ELKINS - For the seventh consecutive year, Davis Trust Co. has continued its commitment to the nationally recognized Davis & Elkins College Highlands Scholar program. On Monday, the bank presented a check for $12,500 to fully fund one scholarship.
“With the Highlands Scholarship, Davis Trust Co. has been very supportive of students from Randolph County and now all of West Virginia,” says Davis Trust Company Executive Vice President Hugh Hitchcock. “Our board has looked at what the Highlands Scholar program means to the area and found that it’s very important to do our part to help the students attend a fine school like Davis & Elkins.”
The College and Davis Trust share a history that goes back more than 100 years. Both institutions were founded by Henry Gassaway Davis and Stephen B. Elkins – the bank in 1899 and the College in 1904.
The Highlands Scholar program was established in 2009 as a means of making a private college education more affordable and more accessible, and initially served students in Randolph, Upshur, Barbour, Pocahontas, Tucker, Pendleton and Webster counties. In 2015, the program expanded to all eligible graduates with at least a 2.5 GPA from any public or private West Virginia high school. Since its inception, 746 students have received the award.
As a result of the Highlands Scholar program, enrollment of students in the original seven counties has grown dramatically. In 2008, before the Highlands Scholar program began, only 17 new students entered D&E from the 10 high schools in the seven-county region. A year later, in 2009 – the first year of the Highlands Scholars – that number jumped to 87. This past fall, 116 new Highlands Scholars entered, bringing the total to 238 Highlands Scholars currently enrolled in all four classes. The average award is $14,000 for residential students and $11,000 for commuter students.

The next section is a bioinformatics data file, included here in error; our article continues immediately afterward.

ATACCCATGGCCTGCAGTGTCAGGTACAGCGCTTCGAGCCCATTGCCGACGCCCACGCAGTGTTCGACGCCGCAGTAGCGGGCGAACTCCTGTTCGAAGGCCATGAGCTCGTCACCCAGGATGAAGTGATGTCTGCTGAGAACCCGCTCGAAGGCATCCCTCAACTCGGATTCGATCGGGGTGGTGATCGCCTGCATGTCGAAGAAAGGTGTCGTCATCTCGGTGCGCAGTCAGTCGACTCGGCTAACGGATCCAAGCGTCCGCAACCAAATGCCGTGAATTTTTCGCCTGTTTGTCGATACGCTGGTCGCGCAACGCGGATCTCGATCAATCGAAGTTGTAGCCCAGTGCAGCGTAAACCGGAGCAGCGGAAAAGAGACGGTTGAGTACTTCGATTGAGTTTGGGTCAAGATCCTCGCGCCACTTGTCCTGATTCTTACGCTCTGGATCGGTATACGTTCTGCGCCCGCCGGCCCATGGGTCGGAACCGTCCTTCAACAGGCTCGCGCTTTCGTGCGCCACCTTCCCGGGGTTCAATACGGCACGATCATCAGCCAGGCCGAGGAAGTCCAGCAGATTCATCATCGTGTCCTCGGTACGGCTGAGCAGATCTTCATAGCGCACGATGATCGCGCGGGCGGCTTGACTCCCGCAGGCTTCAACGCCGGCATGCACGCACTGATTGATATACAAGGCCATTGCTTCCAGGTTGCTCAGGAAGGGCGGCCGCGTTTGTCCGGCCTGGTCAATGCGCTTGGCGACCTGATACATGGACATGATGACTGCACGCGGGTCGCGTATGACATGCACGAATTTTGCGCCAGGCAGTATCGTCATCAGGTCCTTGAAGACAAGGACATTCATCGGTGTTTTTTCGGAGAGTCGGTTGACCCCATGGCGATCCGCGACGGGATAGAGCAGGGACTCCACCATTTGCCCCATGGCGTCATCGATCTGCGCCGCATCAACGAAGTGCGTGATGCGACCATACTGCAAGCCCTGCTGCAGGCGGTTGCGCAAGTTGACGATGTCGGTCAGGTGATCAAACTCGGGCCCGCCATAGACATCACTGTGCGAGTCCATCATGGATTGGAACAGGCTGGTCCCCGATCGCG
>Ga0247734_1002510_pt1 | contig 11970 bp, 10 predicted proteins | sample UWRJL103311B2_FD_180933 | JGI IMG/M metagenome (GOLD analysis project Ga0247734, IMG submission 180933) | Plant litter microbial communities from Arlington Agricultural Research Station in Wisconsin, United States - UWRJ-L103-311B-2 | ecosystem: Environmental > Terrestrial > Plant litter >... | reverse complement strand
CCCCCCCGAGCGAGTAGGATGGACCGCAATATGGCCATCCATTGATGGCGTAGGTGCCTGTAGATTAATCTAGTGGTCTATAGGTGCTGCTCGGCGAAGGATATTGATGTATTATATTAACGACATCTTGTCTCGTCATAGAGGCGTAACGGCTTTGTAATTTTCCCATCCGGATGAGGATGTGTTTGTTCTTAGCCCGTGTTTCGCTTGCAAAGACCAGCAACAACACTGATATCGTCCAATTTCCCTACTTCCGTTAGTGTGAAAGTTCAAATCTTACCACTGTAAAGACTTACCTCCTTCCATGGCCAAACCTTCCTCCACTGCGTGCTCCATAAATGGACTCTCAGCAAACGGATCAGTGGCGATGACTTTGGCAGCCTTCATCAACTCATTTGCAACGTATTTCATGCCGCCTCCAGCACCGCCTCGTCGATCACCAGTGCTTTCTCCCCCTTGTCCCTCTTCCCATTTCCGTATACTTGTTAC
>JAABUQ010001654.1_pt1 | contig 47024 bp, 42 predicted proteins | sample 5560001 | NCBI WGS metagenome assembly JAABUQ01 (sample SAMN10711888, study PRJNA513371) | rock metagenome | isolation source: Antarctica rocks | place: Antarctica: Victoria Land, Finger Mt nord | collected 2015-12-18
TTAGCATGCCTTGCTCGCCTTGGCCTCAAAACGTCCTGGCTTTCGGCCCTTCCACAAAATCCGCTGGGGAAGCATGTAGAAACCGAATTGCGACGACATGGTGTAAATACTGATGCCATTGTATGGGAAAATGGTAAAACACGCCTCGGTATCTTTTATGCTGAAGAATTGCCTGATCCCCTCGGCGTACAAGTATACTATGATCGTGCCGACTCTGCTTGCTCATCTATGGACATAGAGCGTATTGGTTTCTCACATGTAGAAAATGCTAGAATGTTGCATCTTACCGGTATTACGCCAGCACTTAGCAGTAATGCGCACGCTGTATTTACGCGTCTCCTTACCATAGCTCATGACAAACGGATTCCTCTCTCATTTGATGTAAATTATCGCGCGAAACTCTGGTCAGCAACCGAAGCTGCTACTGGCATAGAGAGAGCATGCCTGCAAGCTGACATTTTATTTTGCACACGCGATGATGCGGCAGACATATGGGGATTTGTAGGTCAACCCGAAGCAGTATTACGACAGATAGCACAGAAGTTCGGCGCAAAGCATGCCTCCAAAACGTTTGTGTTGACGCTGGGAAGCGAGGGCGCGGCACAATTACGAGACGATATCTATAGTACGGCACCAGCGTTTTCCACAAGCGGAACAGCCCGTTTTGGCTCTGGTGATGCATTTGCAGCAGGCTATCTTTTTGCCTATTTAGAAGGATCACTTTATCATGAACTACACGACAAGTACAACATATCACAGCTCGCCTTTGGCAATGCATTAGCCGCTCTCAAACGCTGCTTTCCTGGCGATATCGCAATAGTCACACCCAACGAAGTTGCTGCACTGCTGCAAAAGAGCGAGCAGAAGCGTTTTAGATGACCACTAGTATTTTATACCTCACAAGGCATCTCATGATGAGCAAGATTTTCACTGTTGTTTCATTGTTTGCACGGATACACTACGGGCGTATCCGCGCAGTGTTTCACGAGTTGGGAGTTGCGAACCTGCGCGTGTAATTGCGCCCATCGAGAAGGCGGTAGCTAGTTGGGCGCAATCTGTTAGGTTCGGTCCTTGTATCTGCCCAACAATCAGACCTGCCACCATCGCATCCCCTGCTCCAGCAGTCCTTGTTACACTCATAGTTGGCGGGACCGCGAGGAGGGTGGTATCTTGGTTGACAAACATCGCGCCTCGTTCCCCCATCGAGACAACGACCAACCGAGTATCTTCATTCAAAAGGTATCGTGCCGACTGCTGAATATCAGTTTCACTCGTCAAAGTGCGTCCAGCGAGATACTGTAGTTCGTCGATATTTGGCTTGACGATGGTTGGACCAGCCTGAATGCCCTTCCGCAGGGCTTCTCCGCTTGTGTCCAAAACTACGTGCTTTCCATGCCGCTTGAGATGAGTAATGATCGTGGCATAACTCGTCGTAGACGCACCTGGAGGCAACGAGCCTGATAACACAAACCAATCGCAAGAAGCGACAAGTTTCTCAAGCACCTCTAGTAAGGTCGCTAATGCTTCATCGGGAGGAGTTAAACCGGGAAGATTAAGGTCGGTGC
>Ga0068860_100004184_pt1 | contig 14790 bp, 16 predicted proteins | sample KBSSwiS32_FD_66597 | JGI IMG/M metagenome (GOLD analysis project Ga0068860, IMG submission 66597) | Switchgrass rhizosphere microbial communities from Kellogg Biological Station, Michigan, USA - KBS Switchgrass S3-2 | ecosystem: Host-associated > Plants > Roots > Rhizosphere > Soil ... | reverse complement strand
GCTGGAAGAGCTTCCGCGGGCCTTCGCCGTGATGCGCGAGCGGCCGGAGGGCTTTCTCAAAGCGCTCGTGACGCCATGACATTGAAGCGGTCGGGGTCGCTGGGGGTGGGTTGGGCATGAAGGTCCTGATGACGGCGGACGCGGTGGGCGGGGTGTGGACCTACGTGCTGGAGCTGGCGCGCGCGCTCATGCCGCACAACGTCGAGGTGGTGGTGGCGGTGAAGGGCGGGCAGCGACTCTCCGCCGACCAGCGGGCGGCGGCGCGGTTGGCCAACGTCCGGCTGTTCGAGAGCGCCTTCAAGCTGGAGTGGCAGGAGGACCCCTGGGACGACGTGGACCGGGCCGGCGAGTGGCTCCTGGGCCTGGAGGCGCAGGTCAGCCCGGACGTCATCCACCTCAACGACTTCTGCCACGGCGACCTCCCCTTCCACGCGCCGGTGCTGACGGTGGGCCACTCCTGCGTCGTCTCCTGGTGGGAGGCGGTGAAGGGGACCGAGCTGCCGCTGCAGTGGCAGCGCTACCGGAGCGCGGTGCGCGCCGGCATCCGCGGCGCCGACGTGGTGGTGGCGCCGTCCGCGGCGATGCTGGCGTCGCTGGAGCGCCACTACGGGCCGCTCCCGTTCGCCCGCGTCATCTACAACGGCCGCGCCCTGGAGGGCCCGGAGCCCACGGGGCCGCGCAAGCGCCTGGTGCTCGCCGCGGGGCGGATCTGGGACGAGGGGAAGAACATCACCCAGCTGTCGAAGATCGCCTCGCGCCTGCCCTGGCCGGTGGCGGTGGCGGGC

“As a local community bank, we have been glad to support these students,” says Davis Trust Co. President and Chief Executive Officer Mike Price.
In addition to easing the financial burden of a college education, the now statewide Highlands Scholar program aims to help serve as an economic engine by opening the gateway for increasing the number of college graduates in West Virginia.
Ranked 50th among states in the percentage of adults with bachelor’s degrees, West Virginia also has the third lowest median household income and the 10th highest percentage of residents living below the poverty level.
For those who have a college degree, earning potential is significantly higher. It is estimated that young adults with a bachelor’s degree will earn more than twice as much as those without a high school credential, and 57 percent more than young adults with a high school diploma.
Advantages increase for students attending a small, private college. This includes faster and higher graduation rates, which in turn means fewer tuition payments and a lower cost of a degree. According to a recent study, 59 percent of graduates of smaller private colleges finish within four years, compared to 38 percent of graduates of regional public universities.
Related to the Presbyterian Church (U.S.A.), Davis & Elkins College is located in Elkins, 2 hours east of Charleston, 3 hours south of Pittsburgh and 4 hours west of Washington, D.C. For more information, please visit the College website at www.dewv.edu or call 304-637-1243.
Photo Caption: Davis Trust Co. President and Chief Executive Officer Mike Price, left, presents a $12,500 check to Davis & Elkins College President ‘Buck’ Smith in support of the Highlands Scholar program.